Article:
When the State Bar decides to file charges based on a complaint which comes in from a client or other member of the public, the Notice of Disciplinary Charges initiates original proceedings before the State Bar Court.
Due process requires that OCTC provide notice of the charges to the respondent attorney in advance of filing the NDC. The respondent attorney has an opportunity to request an Early Neutral Evaluation to be conducted by a neutral State Bar Court judge before the NDC is filed with the State Bar Court. The respondent attorney is also entitled to receive the investigation file and the investigation report before charges are filed, but it is important to timely request production of the investigation before charges are filed.
The State Bar may open proceedings in State Bar Court to determine if an attorney’s conviction for a felony or misdemeanor involves moral turpitude or other misconduct warranting discipline. The case starts as a referral from the Review Department to the Hearing Department of the State Bar Court for a hearing on whether the attorney’s crime involved moral turpitude or other misconduct warranting discipline, and the appropriate level of discipline.
In serious cases, the State Bar Court can place an attorney on interim suspension based on an indictment, prior to conviction. Under Business and Professions Code Section 6101(a), an attorney’s conviction “of a felony or misdemeanor, involving moral turpitude, constitutes a cause for disbarment or suspension.” An attorney may even face summary disbarment for an conviction for a felony involving moral turpitude where one of the elements of the crime is the specific intent to deceive and the felony involves the practice of law.
Where a crime does not involve moral turpitude, the State Bar has inherent power to impose discipline in cases involving other misconduct warranting discipline, such as multiple DUIs or domestic violence, where the court finds that discipline is necessary to “protect the profession and the public.”
MORAL CHARACTER DETERMINATIONS
An applicant who receives an adverse moral character determination can petition the State Bar Court to reverse the determination and find the applicant of good moral character. These proceedings are subject to specialized procedures and strict time deadlines. You need someone who knows how to navigate the rules to work with you to gain admission to the State Bar.
REINSTATEMENTS AND MINI-REINSTATEMENTS
A disbarred attorney or one who has been on actual suspension for two years or more must petition for reinstatement to the practice of law. The attorney has the obligation in a petition for reinstatement or mini-reinstatement to affirmatively establish that the attorney is fit to practice and has the requisite good moral character. The attorney will have to show rehabilitation. You need an experienced attorney who has handled many reinstatements to ensure you are putting together the best showing to regain entry to the practice of law.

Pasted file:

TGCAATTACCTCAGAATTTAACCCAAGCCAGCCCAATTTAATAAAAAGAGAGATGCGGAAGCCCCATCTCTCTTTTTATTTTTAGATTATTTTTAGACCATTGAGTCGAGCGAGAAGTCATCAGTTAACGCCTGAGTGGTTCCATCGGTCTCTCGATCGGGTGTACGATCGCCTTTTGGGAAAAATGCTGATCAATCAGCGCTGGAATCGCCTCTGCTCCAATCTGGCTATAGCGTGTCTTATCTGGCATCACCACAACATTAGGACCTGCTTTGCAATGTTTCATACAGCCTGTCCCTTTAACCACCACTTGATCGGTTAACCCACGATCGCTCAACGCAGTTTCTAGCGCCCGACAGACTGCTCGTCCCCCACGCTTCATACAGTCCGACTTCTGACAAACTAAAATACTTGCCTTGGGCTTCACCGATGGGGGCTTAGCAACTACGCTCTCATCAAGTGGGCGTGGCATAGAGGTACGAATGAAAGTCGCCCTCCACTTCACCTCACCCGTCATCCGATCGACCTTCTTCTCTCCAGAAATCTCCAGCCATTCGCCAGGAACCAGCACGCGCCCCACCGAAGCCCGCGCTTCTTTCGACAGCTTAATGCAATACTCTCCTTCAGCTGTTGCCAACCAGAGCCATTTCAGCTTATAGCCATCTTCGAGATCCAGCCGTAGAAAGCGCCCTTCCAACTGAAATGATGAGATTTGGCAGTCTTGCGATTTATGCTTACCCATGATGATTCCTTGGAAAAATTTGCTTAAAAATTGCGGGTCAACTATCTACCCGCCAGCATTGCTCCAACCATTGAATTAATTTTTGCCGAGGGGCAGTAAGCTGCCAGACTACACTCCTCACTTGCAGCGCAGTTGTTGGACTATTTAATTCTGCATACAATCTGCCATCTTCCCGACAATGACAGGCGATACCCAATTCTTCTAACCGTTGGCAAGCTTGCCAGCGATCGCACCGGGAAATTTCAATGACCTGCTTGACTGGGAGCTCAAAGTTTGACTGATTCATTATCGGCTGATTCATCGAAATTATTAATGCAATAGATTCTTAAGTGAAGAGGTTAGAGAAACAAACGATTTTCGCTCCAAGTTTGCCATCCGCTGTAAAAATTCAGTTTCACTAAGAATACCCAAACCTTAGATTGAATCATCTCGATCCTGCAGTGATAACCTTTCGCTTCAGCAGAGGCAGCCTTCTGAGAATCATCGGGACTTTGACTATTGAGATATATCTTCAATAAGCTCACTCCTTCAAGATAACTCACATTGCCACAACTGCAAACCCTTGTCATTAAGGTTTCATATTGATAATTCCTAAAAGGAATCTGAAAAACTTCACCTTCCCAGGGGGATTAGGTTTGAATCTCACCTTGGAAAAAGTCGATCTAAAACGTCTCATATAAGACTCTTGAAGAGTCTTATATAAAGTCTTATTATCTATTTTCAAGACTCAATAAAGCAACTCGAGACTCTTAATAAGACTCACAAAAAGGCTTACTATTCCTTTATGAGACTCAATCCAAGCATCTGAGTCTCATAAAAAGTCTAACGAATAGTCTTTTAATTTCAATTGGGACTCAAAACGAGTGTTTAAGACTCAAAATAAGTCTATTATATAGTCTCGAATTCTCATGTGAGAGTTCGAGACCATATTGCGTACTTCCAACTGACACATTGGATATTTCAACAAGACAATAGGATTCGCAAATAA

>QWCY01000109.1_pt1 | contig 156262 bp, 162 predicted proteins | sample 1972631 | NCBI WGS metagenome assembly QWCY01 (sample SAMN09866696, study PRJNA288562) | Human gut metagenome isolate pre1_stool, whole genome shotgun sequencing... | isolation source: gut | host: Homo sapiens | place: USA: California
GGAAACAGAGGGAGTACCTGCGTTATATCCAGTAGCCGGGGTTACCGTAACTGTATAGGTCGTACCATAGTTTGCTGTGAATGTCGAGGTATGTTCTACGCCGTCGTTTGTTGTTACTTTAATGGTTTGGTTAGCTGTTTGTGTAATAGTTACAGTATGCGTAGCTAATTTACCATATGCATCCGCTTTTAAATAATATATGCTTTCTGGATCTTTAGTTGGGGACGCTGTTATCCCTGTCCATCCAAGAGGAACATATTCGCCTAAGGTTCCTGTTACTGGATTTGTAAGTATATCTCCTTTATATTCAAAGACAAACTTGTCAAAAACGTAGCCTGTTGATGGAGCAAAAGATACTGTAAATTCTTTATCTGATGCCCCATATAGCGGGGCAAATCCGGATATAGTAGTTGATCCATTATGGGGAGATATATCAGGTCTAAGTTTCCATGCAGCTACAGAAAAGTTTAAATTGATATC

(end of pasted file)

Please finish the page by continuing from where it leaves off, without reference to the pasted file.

RECIPROCAL DISCIPLINE CASES
An attorney has the duty to report to the State Bar any discipline imposed by any other State Bar or other jurisdiction. These cases proceed in State Bar Court as reciprocal discipline cases. Even where an attorney does not report the discipline imposed in other states, those jurisdictions report discipline to the State Bar. Failing to report the imposition of discipline is a separately disciplinable offense.
Under Business and Professions Code section 6049.1, the State Bar Court considers the following based at the hearing, based on the certified record from the jurisdiction which imposed the discipline:
- The degree of discipline to impose.
- Whether, as a matter of law, the member’s culpability determined in the proceeding in the other jurisdiction would not warrant the imposition of discipline in the State of California under the laws or rules binding upon members of the State Bar at the time the member committed misconduct in such other jurisdiction.
- Whether the proceedings of the other jurisdiction lacked fundamental constitutional protection.
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When you get a letter from the State Bar, don’t go it alone! You need competent, experienced counsel to respond to the State Bar at every stage. Your license is at risk, so ensure you have the best representation from a former State Bar prosecutor before sending any response to an investigator or responding to formal charges leveled by the State Bar. You cannot make an informed decision without good advice. Call Erin now.